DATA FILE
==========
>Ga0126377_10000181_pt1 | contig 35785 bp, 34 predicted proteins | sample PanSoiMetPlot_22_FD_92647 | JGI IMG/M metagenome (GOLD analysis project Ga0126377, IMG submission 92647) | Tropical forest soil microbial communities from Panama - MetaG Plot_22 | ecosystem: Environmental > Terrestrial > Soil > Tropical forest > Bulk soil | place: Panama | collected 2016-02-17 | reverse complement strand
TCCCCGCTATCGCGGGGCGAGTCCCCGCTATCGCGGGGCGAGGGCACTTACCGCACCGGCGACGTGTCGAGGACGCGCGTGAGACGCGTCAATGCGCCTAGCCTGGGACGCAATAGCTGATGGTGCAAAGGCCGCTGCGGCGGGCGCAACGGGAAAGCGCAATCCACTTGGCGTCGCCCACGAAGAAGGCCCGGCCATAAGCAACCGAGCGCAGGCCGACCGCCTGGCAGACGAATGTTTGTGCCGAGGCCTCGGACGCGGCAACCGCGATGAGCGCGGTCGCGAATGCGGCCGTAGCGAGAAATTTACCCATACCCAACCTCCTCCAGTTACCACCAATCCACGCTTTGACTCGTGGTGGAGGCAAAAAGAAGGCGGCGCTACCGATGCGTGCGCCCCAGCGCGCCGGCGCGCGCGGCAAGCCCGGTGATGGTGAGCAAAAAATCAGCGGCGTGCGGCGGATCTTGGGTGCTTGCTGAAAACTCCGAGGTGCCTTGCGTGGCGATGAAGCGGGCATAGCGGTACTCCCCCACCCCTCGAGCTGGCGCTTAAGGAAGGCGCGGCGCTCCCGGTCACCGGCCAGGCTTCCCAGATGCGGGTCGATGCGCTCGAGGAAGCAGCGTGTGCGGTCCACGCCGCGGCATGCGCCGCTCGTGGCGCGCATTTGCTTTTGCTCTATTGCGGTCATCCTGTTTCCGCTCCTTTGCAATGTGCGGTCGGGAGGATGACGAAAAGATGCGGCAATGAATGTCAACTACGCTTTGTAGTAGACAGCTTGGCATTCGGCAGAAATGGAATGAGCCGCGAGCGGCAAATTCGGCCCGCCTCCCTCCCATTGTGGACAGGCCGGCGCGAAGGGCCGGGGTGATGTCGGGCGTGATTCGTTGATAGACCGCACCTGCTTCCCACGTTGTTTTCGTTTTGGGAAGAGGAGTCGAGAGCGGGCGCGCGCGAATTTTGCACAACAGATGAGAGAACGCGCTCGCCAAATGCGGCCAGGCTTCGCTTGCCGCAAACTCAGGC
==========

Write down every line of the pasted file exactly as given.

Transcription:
>Ga0126377_10000181_pt1 | contig 35785 bp, 34 predicted proteins | sample PanSoiMetPlot_22_FD_92647 | JGI IMG/M metagenome (GOLD analysis project Ga0126377, IMG submission 92647) | Tropical forest soil microbial communities from Panama - MetaG Plot_22 | ecosystem: Environmental > Terrestrial > Soil > Tropical forest > Bulk soil | place: Panama | collected 2016-02-17 | reverse complement strand
TCCCCGCTATCGCGGGGCGAGTCCCCGCTATCGCGGGGCGAGGGCACTTACCGCACCGGCGACGTGTCGAGGACGCGCGTGAGACGCGTCAATGCGCCTAGCCTGGGACGCAATAGCTGATGGTGCAAAGGCCGCTGCGGCGGGCGCAACGGGAAAGCGCAATCCACTTGGCGTCGCCCACGAAGAAGGCCCGGCCATAAGCAACCGAGCGCAGGCCGACCGCCTGGCAGACGAATGTTTGTGCCGAGGCCTCGGACGCGGCAACCGCGATGAGCGCGGTCGCGAATGCGGCCGTAGCGAGAAATTTACCCATACCCAACCTCCTCCAGTTACCACCAATCCACGCTTTGACTCGTGGTGGAGGCAAAAAGAAGGCGGCGCTACCGATGCGTGCGCCCCAGCGCGCCGGCGCGCGCGGCAAGCCCGGTGATGGTGAGCAAAAAATCAGCGGCGTGCGGCGGATCTTGGGTGCTTGCTGAAAACTCCGAGGTGCCTTGCGTGGCGATGAAGCGGGCATAGCGGTACTCCCCCACCCCTCGAGCTGGCGCTTAAGGAAGGCGCGGCGCTCCCGGTCACCGGCCAGGCTTCCCAGATGCGGGTCGATGCGCTCGAGGAAGCAGCGTGTGCGGTCCACGCCGCGGCATGCGCCGCTCGTGGCGCGCATTTGCTTTTGCTCTATTGCGGTCATCCTGTTTCCGCTCCTTTGCAATGTGCGGTCGGGAGGATGACGAAAAGATGCGGCAATGAATGTCAACTACGCTTTGTAGTAGACAGCTTGGCATTCGGCAGAAATGGAATGAGCCGCGAGCGGCAAATTCGGCCCGCCTCCCTCCCATTGTGGACAGGCCGGCGCGAAGGGCCGGGGTGATGTCGGGCGTGATTCGTTGATAGACCGCACCTGCTTCCCACGTTGTTTTCGTTTTGGGAAGAGGAGTCGAGAGCGGGCGCGCGCGAATTTTGCACAACAGATGAGAGAACGCGCTCGCCAAATGCGGCCAGGCTTCGCTTGCCGCAAACTCAGGC